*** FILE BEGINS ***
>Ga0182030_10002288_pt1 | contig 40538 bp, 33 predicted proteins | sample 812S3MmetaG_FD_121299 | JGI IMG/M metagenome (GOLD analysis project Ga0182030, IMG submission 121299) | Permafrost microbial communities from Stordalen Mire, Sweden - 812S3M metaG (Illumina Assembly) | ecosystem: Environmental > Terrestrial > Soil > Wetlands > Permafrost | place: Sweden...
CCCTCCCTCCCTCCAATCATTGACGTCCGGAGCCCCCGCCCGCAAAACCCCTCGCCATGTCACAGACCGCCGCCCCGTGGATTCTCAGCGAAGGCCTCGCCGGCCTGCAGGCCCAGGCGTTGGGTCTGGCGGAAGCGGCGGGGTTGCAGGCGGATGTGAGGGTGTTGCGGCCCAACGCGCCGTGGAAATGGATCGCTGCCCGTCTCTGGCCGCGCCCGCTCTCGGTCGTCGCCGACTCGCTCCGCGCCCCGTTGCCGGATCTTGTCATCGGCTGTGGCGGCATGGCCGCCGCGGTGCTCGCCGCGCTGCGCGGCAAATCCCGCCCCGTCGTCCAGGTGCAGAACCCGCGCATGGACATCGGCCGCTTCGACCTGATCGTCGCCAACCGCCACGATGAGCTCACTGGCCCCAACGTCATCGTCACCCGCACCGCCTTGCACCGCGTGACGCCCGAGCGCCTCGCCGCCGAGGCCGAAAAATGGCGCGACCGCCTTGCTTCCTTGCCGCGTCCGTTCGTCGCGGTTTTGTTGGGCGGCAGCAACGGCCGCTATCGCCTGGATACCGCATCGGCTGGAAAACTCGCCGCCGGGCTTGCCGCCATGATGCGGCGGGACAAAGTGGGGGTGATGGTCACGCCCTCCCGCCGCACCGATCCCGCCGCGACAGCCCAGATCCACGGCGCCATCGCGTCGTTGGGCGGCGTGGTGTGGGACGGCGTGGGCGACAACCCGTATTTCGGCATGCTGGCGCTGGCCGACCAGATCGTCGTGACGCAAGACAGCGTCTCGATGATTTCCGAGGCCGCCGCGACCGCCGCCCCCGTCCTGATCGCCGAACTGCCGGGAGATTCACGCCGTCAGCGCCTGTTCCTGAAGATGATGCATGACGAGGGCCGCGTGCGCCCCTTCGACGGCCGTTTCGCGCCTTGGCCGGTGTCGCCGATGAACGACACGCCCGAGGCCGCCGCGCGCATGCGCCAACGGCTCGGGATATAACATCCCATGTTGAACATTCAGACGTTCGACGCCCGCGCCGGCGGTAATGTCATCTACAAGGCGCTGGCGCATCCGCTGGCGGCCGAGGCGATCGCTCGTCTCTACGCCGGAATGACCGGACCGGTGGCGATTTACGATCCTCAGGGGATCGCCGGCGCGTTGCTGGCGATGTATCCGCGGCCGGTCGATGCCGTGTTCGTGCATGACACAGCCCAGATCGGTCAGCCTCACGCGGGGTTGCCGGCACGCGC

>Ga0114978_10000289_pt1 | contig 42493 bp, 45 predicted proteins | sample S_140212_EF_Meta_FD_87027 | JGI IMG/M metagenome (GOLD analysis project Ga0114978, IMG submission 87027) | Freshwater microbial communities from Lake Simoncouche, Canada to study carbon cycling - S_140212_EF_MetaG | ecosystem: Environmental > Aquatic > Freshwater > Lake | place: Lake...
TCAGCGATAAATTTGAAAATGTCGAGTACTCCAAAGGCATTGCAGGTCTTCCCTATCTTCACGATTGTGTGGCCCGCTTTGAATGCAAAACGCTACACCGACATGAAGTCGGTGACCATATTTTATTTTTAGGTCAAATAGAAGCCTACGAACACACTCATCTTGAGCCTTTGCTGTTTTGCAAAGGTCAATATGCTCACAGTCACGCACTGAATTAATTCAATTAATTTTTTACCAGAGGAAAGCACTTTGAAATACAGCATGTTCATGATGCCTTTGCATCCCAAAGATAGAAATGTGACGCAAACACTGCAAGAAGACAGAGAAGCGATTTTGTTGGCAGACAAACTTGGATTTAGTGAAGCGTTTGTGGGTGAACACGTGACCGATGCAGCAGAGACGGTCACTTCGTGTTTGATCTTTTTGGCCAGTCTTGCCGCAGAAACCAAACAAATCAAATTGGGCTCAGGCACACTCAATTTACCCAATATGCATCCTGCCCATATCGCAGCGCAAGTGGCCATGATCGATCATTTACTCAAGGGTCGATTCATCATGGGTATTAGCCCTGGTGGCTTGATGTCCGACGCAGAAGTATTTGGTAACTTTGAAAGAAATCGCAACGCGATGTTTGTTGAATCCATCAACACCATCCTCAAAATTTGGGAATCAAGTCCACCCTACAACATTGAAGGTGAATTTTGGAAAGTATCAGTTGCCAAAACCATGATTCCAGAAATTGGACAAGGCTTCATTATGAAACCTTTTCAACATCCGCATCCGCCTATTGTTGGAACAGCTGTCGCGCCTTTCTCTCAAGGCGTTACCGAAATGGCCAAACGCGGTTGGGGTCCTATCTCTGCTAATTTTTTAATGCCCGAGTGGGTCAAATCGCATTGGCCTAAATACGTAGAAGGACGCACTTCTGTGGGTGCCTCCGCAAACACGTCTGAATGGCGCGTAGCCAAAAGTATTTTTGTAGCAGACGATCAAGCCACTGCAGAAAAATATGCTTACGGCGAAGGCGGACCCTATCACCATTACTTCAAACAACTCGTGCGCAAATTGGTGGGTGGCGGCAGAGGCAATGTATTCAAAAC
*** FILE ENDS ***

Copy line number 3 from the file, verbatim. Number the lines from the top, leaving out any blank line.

>Ga0114978_10000289_pt1 | contig 42493 bp, 45 predicted proteins | sample S_140212_EF_Meta_FD_87027 | JGI IMG/M metagenome (GOLD analysis project Ga0114978, IMG submission 87027) | Freshwater microbial communities from Lake Simoncouche, Canada to study carbon cycling - S_140212_EF_MetaG | ecosystem: Environmental > Aquatic > Freshwater > Lake | place: Lake...